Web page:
In late June, he and three other liveaboard barge-owners on the Grand Canal were threatened with eviction by Waterways Ireland, the governing authority of rivers and canals nationwide. They were in breach of current by-laws, which prohibit boats from mooring at a single spot on the navigation for more than five days. Gary had consistently adhered to this law, moving his barge 500 metres each time the clock expired. However, when the pandemic struck the canal locks were closed and he was caught in a zone intended only for temporary moorings.
Once the locks reopened on June 29th, the four were informed that they would have to move within ten days. Otherwise, their barges would be lifted, impounded and auctioned off. In response, Gary took a stand, drawing up a petition which requested the barges be issued mooring permits. There are in Ireland only 28 residential mooring permits, Luis explains, 20 in Grand Canal Docks, and 8 in Shannon Harbour. “But around 500 people live on boats,” he estimates. “28 permits are not enough.”
The other proposal was for Waterways Ireland to reflect on how this public space was used, with his case being that liveaboards add to the scenery and strengthen local security. “You’re adding life to the canal,” Gary says. “A lot of the canals are very derelict around Dolphin’s Barn, and if there were boats, there would be a lot less antisocial behaviour. There’s accountability there.”
From the get-go the petition amassed signatures; one thousand on the first day and a further five thousand in the two months that followed. And fortunately, the evictions were halted on July 7th when the Minister for Culture and Heritage Malcolm Noonan intervened, calling on Waterways to find “a long-term and sustainable solution to regularise the use of the canals.”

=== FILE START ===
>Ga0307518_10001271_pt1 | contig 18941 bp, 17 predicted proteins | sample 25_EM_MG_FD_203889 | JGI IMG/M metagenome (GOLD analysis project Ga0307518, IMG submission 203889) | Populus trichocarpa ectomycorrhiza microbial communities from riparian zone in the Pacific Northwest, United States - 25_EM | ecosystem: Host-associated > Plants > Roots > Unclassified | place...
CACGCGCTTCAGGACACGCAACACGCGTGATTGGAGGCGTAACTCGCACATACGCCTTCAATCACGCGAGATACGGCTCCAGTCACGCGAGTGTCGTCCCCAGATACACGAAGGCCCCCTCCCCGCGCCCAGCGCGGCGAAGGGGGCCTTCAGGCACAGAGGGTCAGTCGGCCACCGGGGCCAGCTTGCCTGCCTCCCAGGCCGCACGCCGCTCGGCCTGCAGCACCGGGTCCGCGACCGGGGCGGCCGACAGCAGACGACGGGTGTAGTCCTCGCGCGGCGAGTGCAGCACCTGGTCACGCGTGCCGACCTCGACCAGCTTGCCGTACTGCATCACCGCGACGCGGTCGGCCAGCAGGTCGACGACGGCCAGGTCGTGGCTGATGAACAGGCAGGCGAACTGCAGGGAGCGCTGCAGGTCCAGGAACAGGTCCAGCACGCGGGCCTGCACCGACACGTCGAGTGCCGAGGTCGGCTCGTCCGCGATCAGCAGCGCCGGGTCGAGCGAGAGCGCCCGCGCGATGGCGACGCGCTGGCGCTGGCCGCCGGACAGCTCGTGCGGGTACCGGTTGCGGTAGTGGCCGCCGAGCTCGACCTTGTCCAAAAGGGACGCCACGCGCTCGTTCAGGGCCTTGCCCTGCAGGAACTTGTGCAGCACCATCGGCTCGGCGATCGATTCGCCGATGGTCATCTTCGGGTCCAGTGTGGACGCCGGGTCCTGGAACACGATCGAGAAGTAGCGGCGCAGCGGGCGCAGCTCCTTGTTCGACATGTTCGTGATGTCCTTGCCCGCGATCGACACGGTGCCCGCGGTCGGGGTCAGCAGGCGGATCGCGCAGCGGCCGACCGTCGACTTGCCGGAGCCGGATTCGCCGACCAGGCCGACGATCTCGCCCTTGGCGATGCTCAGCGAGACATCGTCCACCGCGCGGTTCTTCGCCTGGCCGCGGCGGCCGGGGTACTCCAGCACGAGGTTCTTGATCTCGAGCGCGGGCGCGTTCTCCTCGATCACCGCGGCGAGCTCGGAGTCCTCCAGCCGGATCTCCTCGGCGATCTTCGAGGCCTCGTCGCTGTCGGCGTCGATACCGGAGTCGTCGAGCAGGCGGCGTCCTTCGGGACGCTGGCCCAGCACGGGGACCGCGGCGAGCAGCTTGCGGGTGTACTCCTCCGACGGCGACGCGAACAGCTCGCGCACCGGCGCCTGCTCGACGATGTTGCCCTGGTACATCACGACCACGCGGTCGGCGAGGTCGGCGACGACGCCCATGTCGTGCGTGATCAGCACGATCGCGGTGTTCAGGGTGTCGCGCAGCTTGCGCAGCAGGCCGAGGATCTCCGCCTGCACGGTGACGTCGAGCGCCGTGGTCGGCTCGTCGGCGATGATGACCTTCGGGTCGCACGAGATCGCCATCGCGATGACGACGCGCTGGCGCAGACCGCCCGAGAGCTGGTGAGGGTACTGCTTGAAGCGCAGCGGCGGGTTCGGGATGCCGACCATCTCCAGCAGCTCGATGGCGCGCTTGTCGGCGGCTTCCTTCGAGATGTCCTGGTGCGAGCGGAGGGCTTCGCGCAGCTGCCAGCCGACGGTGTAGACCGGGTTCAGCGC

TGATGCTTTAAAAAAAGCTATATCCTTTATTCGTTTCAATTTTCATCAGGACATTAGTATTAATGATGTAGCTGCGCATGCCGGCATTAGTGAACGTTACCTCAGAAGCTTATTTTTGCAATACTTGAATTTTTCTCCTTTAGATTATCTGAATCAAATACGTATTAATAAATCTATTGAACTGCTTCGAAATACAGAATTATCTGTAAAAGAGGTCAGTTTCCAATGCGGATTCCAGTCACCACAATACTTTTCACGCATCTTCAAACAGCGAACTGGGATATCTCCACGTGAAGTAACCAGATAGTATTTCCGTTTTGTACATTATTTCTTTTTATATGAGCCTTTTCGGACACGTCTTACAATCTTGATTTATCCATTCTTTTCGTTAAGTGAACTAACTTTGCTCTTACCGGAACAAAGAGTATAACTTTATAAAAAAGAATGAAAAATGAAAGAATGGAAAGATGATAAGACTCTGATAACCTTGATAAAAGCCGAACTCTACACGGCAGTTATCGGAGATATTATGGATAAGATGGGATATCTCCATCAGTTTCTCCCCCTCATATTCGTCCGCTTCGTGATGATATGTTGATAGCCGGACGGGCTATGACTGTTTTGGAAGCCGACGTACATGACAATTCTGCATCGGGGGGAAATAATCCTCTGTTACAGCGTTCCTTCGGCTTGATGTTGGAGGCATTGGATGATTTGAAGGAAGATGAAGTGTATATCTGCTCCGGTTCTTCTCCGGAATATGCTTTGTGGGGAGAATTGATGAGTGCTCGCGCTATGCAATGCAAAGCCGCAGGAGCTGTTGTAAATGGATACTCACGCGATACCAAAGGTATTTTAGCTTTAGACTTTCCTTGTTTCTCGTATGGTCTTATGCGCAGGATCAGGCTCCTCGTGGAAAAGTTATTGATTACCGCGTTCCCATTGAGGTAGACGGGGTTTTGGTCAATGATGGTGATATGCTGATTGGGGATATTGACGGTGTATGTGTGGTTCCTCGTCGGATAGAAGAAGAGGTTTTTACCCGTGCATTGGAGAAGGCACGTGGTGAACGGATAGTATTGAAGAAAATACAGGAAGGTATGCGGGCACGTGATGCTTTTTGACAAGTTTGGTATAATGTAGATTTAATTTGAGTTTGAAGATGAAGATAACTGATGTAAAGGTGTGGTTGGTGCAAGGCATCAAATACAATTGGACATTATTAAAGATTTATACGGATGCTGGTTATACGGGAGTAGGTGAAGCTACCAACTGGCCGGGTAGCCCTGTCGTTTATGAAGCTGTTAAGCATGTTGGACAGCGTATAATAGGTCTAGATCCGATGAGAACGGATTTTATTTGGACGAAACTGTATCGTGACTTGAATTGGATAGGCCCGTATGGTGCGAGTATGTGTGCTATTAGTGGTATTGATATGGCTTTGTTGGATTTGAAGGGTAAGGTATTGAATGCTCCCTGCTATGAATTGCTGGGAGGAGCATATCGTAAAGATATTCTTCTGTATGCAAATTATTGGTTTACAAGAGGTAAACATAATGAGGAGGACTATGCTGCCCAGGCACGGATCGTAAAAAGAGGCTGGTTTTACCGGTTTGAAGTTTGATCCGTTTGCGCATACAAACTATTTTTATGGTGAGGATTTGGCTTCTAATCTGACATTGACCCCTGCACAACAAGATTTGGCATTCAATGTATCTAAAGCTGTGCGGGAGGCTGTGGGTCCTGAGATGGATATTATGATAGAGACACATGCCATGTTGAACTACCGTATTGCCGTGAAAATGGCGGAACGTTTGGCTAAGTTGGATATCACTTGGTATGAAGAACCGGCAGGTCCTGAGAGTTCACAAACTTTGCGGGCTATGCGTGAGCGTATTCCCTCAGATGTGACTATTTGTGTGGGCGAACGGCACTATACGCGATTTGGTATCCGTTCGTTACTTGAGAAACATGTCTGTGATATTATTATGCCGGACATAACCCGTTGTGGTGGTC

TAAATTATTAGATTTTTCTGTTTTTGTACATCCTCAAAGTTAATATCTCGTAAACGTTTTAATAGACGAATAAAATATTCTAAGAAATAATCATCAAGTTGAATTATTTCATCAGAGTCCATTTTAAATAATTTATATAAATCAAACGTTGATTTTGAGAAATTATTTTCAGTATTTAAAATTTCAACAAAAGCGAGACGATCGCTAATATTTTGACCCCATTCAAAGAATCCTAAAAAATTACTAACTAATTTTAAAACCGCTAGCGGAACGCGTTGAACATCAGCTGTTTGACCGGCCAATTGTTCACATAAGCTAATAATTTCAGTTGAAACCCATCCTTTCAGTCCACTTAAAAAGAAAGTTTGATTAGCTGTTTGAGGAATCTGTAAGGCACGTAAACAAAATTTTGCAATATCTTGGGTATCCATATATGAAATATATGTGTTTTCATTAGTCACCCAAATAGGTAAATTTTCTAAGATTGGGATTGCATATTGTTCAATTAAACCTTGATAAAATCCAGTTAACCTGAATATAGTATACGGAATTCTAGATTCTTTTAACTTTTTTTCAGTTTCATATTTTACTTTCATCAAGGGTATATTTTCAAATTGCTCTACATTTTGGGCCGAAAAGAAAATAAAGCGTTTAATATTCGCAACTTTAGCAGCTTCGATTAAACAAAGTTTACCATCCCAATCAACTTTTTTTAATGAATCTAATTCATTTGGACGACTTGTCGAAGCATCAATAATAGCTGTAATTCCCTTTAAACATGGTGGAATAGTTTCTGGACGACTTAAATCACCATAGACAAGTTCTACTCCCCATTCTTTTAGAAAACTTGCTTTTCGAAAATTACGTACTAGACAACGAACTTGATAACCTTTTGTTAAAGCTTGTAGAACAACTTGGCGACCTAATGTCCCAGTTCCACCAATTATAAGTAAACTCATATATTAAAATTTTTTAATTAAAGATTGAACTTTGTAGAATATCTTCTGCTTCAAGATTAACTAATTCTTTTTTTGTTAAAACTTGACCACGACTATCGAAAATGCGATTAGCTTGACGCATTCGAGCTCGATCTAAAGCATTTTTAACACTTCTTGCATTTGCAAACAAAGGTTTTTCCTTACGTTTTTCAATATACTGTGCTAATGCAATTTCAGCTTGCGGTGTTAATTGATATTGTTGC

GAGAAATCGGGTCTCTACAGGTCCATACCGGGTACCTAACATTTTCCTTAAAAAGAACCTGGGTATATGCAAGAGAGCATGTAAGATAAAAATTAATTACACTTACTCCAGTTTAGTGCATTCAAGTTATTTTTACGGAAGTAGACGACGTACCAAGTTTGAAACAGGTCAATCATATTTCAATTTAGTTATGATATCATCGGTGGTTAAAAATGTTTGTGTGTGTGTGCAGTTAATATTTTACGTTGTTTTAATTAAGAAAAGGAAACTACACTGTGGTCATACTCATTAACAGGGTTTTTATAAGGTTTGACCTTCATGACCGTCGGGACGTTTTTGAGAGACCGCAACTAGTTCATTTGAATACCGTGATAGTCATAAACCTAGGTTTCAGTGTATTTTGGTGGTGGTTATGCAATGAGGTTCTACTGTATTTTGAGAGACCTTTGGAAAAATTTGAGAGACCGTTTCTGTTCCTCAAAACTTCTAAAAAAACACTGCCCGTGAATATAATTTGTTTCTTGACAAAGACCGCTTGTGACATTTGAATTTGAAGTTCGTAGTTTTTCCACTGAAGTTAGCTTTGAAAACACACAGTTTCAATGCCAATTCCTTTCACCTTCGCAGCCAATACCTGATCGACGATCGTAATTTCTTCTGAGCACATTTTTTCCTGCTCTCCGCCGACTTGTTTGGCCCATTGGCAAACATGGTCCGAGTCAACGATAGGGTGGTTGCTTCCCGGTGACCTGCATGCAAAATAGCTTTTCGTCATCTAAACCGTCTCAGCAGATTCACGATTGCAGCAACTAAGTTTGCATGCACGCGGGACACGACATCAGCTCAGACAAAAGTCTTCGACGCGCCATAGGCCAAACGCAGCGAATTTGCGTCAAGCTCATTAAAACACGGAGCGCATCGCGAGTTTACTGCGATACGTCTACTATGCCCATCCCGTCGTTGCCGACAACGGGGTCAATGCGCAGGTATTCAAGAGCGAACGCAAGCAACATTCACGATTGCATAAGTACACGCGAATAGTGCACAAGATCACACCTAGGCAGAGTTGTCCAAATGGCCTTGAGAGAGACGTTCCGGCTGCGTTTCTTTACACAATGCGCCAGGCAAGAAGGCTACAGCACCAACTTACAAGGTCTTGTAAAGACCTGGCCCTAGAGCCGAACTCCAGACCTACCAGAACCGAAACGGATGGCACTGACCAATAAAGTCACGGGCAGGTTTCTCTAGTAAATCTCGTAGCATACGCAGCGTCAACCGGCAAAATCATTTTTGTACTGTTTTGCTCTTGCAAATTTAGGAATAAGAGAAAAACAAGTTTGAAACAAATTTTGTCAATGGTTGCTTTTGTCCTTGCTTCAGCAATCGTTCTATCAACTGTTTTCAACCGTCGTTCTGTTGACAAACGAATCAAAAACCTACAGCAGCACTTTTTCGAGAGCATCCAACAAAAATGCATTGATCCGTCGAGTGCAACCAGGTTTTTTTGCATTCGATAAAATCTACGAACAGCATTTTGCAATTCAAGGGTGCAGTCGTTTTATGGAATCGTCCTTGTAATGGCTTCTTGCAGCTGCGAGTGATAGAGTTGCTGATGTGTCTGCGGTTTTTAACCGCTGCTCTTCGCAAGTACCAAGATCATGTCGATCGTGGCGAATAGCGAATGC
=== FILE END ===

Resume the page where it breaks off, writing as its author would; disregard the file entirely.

“The situation wouldn’t be where it is now if he hadn’t stepped in,” says Matt, another liveaboard owner, whose boat is moored in the Grand Canal Docklands. “Malcolm calls us the Custodians of the Canal”, Matt’s mother tells me one evening as we walk around the Basin’s berths which have as a backdrop the glassy gleam of “Silicon Docks” and the old Boland’s Flour Mill.
“We organise a clean up here every month,” she says. “It’s like Gary said: having people on the water, it’s positive, very positive.”
Matt and his mother’s liveaboard is an open-hooden seafaring boat, which moors on the shaded side of the dock. “The boat was built in 1945,” Matt says. “It served in the last year of the war for the UK as a supply ship, so it ran in and out of the harbour to the larger destroyer ships.”